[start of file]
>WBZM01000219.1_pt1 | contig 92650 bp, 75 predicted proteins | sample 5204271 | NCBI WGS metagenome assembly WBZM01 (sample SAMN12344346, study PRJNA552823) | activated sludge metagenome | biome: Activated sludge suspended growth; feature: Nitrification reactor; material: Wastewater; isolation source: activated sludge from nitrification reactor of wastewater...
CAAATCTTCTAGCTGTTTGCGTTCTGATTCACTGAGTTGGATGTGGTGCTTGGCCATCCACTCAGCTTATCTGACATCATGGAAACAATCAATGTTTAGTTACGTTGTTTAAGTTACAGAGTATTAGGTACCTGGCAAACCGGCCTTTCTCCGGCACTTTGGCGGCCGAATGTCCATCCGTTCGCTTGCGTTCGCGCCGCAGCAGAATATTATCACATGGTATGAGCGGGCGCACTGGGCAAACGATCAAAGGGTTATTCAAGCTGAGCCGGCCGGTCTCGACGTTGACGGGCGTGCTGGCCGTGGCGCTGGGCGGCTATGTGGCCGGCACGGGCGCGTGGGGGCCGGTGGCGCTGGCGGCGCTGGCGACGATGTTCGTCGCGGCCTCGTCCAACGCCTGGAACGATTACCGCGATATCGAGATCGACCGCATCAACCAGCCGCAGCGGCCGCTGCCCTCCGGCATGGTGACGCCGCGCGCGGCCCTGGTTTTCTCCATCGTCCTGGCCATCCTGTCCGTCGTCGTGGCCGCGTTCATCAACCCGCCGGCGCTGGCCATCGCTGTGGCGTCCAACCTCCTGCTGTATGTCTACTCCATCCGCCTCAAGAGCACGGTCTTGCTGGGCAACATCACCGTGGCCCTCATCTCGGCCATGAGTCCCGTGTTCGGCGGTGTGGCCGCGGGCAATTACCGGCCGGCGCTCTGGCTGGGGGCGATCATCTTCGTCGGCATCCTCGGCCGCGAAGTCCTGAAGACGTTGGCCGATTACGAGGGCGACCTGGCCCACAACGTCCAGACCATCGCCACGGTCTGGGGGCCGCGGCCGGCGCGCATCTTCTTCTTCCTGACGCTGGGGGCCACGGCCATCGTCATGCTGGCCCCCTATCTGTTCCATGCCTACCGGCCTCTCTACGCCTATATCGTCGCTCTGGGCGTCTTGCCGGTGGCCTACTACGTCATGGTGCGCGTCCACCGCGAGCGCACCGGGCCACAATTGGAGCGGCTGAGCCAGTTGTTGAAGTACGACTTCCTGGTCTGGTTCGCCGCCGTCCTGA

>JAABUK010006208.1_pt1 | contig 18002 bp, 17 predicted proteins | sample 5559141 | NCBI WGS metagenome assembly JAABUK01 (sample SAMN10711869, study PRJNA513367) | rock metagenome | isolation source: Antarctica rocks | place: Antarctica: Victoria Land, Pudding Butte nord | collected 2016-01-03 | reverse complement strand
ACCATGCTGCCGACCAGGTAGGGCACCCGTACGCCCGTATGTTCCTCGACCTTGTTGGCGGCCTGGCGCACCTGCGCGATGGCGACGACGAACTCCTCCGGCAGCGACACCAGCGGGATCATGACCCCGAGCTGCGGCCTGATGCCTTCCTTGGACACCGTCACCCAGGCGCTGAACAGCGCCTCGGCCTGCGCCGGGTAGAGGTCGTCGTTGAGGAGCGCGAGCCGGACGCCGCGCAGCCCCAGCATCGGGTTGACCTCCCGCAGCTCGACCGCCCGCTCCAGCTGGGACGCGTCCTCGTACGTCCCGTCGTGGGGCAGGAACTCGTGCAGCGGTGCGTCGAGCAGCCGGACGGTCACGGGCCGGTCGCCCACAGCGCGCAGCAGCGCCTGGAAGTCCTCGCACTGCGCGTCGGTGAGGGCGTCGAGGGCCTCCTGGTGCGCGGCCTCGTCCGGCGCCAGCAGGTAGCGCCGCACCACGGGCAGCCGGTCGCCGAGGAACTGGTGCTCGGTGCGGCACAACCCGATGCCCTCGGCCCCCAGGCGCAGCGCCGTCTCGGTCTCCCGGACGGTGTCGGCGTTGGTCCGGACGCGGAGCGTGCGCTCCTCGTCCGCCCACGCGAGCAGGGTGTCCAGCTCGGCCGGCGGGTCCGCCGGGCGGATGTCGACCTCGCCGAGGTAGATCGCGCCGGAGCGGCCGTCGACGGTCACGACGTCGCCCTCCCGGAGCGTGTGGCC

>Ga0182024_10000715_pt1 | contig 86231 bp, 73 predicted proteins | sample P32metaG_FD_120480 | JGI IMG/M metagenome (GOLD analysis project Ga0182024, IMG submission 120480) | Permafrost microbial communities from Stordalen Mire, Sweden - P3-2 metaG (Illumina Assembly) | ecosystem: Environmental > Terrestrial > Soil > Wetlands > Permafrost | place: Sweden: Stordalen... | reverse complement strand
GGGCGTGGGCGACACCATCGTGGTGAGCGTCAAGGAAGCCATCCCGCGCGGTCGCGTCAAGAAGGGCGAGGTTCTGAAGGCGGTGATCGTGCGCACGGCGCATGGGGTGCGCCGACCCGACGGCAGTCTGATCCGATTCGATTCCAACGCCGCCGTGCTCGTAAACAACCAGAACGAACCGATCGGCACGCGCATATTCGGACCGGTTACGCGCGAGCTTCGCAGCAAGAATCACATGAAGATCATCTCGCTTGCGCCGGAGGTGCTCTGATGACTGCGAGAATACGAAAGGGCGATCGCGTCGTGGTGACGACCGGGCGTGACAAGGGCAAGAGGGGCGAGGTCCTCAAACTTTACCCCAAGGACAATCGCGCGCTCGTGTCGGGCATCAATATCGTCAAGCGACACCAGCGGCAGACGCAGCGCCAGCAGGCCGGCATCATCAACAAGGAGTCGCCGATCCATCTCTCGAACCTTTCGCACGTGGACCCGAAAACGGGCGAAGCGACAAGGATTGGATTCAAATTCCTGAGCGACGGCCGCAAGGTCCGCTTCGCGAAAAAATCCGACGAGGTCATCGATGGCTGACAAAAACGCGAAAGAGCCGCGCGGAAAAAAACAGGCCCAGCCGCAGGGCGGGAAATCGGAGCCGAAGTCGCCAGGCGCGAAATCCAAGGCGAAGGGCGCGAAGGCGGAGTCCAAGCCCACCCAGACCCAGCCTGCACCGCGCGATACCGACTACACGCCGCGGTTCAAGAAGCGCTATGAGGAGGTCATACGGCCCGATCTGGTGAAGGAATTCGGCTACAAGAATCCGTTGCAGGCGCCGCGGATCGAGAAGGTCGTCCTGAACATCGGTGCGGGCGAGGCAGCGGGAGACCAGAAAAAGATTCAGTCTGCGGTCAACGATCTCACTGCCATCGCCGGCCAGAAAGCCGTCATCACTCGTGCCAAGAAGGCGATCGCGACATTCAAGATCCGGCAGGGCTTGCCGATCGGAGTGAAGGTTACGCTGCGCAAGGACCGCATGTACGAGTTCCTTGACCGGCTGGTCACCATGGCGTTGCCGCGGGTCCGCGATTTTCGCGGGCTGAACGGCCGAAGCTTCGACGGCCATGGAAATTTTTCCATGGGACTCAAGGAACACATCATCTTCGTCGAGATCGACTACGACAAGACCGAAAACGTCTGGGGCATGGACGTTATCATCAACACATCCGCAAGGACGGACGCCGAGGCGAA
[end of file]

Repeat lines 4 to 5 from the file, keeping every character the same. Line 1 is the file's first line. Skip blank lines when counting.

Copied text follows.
ACCATGCTGCCGACCAGGTAGGGCACCCGTACGCCCGTATGTTCCTCGACCTTGTTGGCGGCCTGGCGCACCTGCGCGATGGCGACGACGAACTCCTCCGGCAGCGACACCAGCGGGATCATGACCCCGAGCTGCGGCCTGATGCCTTCCTTGGACACCGTCACCCAGGCGCTGAACAGCGCCTCGGCCTGCGCCGGGTAGAGGTCGTCGTTGAGGAGCGCGAGCCGGACGCCGCGCAGCCCCAGCATCGGGTTGACCTCCCGCAGCTCGACCGCCCGCTCCAGCTGGGACGCGTCCTCGTACGTCCCGTCGTGGGGCAGGAACTCGTGCAGCGGTGCGTCGAGCAGCCGGACGGTCACGGGCCGGTCGCCCACAGCGCGCAGCAGCGCCTGGAAGTCCTCGCACTGCGCGTCGGTGAGGGCGTCGAGGGCCTCCTGGTGCGCGGCCTCGTCCGGCGCCAGCAGGTAGCGCCGCACCACGGGCAGCCGGTCGCCGAGGAACTGGTGCTCGGTGCGGCACAACCCGATGCCCTCGGCCCCCAGGCGCAGCGCCGTCTCGGTCTCCCGGACGGTGTCGGCGTTGGTCCGGACGCGGAGCGTGCGCTCCTCGTCCGCCCACGCGAGCAGGGTGTCCAGCTCGGCCGGCGGGTCCGCCGGGCGGATGTCGACCTCGCCGAGGTAGATCGCGCCGGAGCGGCCGTCGACGGTCACGACGTCGCCCTCCCGGAGCGTGTGGCC

>Ga0182024_10000715_pt1 | contig 86231 bp, 73 predicted proteins | sample P32metaG_FD_120480 | JGI IMG/M metagenome (GOLD analysis project Ga0182024, IMG submission 120480) | Permafrost microbial communities from Stordalen Mire, Sweden - P3-2 metaG (Illumina Assembly) | ecosystem: Environmental > Terrestrial > Soil > Wetlands > Permafrost | place: Sweden: Stordalen... | reverse complement strand